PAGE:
The High Court has clarified that proportionate liability under both the Corporations Act and the ASIC Act in respect of a financial product or service is limited to claims for misleading and deceptive conduct.

Proportionate liability

Under proportionate liability statutory regimes, each wrongdoer’s liability to a claim is apportioned to the extent the court assesses them culpable for the plaintiff’s loss.  This means that a plaintiff must sue all of the wrongdoers in order to recover its total loss.

High Court position

In Selig v Wealthsure Pty Ltd [2015] HCA 18 the High Court has clarified the position in relation to the proportionate liability regime of Div 2A of part 7.10 of the Corporations Act (Corporations Act).  The High Court also confirmed that the same reasoning extends to corresponding provisions of the Australian Securities and Investment Commission Act 2001 (Cth) (ASIC Act).

  1. Previous uncertainty

Prior to this decision, the operation of Div 2A of the Corporations Act was unclear.  Wealthsure Pty Ltd v Selig [2014] FCAFC 64 held that the Div 2A was not limited to claims arising out of misleading and deceptive conduct (s1041H) but rather extended to all claims that result in the same loss and damage.  This would include claims that are based on other statutory and common law causes of action.  Whereas ABN Amro Bank NV v Bathurst Regional Council [2014] FCAFC 65 held that the operation of Div 2A was limited to claims arising out of misleading and deceptive conduct.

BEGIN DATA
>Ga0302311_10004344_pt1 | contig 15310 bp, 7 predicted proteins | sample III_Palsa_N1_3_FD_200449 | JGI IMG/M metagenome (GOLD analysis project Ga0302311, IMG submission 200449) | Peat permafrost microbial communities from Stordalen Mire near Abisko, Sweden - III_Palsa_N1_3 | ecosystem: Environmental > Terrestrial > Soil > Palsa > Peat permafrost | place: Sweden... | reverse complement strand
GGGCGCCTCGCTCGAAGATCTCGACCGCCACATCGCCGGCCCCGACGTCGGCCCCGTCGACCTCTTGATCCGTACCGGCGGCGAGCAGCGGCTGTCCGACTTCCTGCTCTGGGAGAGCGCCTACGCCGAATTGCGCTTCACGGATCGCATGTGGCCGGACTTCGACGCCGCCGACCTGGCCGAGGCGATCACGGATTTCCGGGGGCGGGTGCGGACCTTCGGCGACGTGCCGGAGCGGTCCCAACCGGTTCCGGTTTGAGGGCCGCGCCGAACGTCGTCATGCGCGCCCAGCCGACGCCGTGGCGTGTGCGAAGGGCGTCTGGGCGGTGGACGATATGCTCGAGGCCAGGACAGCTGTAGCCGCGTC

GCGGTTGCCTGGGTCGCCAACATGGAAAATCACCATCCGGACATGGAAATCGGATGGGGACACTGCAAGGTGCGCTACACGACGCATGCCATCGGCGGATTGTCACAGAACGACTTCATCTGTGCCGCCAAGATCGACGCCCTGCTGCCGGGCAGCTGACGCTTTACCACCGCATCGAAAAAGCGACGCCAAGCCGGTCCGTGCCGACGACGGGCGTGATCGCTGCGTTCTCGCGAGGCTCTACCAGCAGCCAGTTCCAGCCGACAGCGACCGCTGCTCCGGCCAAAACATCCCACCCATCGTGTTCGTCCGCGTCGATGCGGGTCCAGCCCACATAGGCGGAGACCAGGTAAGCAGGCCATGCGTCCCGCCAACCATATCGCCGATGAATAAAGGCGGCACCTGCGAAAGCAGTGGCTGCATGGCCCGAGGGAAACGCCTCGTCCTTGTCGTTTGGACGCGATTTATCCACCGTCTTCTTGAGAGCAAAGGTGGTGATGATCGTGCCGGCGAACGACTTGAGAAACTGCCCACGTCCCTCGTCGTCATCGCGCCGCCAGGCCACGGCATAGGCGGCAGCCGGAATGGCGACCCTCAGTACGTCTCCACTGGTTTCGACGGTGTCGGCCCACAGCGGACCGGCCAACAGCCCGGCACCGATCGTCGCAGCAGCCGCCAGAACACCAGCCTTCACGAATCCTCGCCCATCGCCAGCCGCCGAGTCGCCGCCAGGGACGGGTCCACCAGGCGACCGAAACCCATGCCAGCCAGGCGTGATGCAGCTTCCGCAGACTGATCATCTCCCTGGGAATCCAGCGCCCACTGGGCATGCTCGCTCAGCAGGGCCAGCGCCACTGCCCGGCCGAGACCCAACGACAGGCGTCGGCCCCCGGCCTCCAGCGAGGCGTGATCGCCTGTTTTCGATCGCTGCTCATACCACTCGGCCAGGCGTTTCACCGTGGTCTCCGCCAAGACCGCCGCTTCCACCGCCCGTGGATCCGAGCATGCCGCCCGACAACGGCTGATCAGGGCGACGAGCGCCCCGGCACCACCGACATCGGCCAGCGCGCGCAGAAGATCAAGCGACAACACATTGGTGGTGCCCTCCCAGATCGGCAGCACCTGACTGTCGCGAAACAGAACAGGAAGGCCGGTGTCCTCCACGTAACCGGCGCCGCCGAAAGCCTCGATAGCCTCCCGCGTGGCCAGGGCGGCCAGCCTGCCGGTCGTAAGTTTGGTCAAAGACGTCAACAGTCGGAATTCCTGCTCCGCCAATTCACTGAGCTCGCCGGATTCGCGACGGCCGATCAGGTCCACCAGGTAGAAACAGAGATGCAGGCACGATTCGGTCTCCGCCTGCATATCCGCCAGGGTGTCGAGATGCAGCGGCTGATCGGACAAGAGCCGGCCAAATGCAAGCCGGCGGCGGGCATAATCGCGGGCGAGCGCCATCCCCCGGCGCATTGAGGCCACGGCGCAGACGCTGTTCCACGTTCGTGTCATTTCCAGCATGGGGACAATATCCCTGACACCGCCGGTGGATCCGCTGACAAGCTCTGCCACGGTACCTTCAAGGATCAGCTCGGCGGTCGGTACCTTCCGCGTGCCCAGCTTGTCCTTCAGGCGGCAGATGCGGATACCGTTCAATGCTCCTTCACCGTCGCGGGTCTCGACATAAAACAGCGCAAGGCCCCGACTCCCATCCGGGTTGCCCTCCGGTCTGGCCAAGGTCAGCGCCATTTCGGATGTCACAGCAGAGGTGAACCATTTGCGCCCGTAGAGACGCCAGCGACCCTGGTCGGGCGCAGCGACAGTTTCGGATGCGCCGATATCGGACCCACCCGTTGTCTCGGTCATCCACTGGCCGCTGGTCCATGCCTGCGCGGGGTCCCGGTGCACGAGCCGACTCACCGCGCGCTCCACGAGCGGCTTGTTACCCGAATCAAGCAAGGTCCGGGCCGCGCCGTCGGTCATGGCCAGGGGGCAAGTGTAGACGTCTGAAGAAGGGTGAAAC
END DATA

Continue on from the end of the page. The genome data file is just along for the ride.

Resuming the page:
1. Facts of High Court case

Acting on advice from an authorised representative of Wealthsure Pty Ltd, Mr and Mrs Selig invested in Neovest Ltd. The investment scheme was, in effect, a ‘Ponzi scheme’, Neovest became insolvent and Mr and Mrs Selig lost their investment.

The Seligs relied on various causes of action, including the following sections under the Corporations Act :

  • s 1041H (misleading and deceptive conduct in relation to financial product/service);
  • s 1041E (false or misleading statements in relation to financial product/service); 
  • together with a claim for breach of duty of care. 
  1. Decision

The High Court (French CJ, Kiefel, Bell, Gageler and Keane JJ) unanimously overturned the Full Federal Court’s decision and held:

  • the application of the proportionate liability regime under Div 2A of the Corporations Act is limited to claims under s 1041H. It does not extend to conduct of a different kind even where the same damages are claimed.
  • the reference to a single apportionable claim under s 1041L(2) of the Corporations Act is not a definition.  Rather its purpose is to explain that, regardless of the various ways in which a plaintiff makes a claim for damages for contravention of s 1041H, so long as the damage claimed is the same, apportionment is to be made on the basis that there is a single claim.

this reasoning applies equally to the corresponding provisions of the ASIC Act. The High Court repeated the reasoning in the ABN Amro decision which stated, as an explanation for the difference in the treatment of various provisions of Div 2A , that the sections that are not caught by the proportionate liability regime involve a higher level of moral culpability and include an element of which is knowledge or recklessness.

What does this mean?

The decision will assist plaintiffs who plead multiple claims against financial service providers.  Only those claims involving false or misleading statements in relation to financial services/products, will be caught by the proportionate liability regime of Div 2A of the Corporations Act, even in instances where the other claims have resulted in the same loss.